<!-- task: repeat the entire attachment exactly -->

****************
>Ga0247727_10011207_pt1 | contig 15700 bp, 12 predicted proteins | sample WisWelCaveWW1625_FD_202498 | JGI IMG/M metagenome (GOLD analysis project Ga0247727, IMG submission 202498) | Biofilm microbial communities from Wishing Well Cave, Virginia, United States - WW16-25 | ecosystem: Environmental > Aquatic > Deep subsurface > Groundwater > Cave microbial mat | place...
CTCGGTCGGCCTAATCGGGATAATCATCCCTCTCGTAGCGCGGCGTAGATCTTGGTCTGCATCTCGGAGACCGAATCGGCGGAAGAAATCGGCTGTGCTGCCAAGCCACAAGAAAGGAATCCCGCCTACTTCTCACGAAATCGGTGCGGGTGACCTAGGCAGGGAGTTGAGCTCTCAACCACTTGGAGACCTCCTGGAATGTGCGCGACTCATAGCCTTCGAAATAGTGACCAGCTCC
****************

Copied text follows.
>Ga0247727_10011207_pt1 | contig 15700 bp, 12 predicted proteins | sample WisWelCaveWW1625_FD_202498 | JGI IMG/M metagenome (GOLD analysis project Ga0247727, IMG submission 202498) | Biofilm microbial communities from Wishing Well Cave, Virginia, United States - WW16-25 | ecosystem: Environmental > Aquatic > Deep subsurface > Groundwater > Cave microbial mat | place...
CTCGGTCGGCCTAATCGGGATAATCATCCCTCTCGTAGCGCGGCGTAGATCTTGGTCTGCATCTCGGAGACCGAATCGGCGGAAGAAATCGGCTGTGCTGCCAAGCCACAAGAAAGGAATCCCGCCTACTTCTCACGAAATCGGTGCGGGTGACCTAGGCAGGGAGTTGAGCTCTCAACCACTTGGAGACCTCCTGGAATGTGCGCGACTCATAGCCTTCGAAATAGTGACCAGCTCC